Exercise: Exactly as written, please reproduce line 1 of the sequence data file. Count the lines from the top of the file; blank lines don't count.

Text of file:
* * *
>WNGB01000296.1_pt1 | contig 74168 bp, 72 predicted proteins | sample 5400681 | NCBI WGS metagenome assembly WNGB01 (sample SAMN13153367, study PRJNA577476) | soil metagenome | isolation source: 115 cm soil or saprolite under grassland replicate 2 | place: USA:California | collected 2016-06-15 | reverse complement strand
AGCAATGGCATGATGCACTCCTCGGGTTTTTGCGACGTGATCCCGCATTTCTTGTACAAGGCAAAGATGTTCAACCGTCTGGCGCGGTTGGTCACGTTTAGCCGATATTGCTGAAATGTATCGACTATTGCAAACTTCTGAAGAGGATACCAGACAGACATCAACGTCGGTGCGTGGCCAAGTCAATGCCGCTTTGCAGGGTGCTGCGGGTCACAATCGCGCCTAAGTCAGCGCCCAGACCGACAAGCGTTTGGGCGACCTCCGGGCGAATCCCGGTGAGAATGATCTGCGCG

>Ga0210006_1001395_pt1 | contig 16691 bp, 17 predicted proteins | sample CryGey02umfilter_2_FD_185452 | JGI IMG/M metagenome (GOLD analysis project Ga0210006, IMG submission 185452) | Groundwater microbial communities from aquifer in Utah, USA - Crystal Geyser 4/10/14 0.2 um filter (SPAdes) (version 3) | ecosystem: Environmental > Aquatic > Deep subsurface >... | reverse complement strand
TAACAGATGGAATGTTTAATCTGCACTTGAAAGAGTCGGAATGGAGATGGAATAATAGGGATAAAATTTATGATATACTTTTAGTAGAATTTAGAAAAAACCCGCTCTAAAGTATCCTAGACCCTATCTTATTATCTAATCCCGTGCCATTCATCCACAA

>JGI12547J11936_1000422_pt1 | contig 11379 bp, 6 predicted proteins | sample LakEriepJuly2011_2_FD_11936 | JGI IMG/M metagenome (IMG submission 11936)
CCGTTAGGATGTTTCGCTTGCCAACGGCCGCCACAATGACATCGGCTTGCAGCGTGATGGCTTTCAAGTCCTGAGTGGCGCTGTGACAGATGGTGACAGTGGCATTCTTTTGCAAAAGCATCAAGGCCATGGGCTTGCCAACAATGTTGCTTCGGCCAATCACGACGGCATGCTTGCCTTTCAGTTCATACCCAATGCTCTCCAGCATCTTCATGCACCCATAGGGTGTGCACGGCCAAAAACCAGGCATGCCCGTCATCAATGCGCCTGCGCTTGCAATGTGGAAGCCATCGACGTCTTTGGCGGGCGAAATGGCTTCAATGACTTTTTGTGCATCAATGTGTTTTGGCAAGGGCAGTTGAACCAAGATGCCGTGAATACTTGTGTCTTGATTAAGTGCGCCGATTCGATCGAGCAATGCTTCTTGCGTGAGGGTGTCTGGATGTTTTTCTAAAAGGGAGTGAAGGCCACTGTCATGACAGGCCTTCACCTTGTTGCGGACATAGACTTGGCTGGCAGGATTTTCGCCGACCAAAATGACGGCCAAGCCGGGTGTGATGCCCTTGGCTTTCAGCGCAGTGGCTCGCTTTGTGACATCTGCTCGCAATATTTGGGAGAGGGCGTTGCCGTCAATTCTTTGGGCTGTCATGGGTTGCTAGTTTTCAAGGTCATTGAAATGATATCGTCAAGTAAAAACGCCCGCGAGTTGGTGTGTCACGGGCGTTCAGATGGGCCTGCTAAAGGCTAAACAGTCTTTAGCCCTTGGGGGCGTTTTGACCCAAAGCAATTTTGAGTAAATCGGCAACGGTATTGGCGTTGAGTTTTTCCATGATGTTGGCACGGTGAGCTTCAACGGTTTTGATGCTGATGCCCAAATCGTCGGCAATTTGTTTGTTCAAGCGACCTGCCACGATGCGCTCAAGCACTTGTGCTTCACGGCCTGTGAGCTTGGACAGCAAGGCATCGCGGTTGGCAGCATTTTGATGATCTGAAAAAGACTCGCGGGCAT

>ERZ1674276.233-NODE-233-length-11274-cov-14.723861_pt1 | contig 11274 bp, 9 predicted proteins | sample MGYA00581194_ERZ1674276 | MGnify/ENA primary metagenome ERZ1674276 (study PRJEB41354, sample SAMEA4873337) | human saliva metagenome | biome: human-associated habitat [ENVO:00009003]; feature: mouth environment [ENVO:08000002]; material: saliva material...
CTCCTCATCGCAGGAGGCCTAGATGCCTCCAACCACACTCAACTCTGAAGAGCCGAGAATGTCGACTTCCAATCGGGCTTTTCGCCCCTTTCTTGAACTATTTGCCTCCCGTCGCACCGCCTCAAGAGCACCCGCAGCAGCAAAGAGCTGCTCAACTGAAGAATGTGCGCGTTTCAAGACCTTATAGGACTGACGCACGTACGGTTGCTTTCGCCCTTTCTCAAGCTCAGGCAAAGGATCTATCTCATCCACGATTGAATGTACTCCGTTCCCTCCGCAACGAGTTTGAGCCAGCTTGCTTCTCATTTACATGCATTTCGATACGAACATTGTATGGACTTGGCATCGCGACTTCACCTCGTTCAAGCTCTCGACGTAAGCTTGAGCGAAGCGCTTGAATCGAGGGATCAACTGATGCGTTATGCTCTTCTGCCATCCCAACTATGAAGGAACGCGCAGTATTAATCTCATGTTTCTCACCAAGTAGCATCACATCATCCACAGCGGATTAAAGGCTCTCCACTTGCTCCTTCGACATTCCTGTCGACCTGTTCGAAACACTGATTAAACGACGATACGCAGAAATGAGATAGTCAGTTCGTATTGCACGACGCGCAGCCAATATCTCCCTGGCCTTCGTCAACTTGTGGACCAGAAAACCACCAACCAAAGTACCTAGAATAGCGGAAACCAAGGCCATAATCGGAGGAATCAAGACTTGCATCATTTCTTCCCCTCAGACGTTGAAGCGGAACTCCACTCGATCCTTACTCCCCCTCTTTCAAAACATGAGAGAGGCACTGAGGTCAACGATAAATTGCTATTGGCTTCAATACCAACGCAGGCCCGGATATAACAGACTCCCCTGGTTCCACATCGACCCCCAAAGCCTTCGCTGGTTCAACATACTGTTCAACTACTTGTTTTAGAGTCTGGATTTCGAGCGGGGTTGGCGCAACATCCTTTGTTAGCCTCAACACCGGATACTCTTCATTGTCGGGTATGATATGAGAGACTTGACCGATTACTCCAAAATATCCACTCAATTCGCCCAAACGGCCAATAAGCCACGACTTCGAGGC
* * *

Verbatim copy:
>WNGB01000296.1_pt1 | contig 74168 bp, 72 predicted proteins | sample 5400681 | NCBI WGS metagenome assembly WNGB01 (sample SAMN13153367, study PRJNA577476) | soil metagenome | isolation source: 115 cm soil or saprolite under grassland replicate 2 | place: USA:California | collected 2016-06-15 | reverse complement strand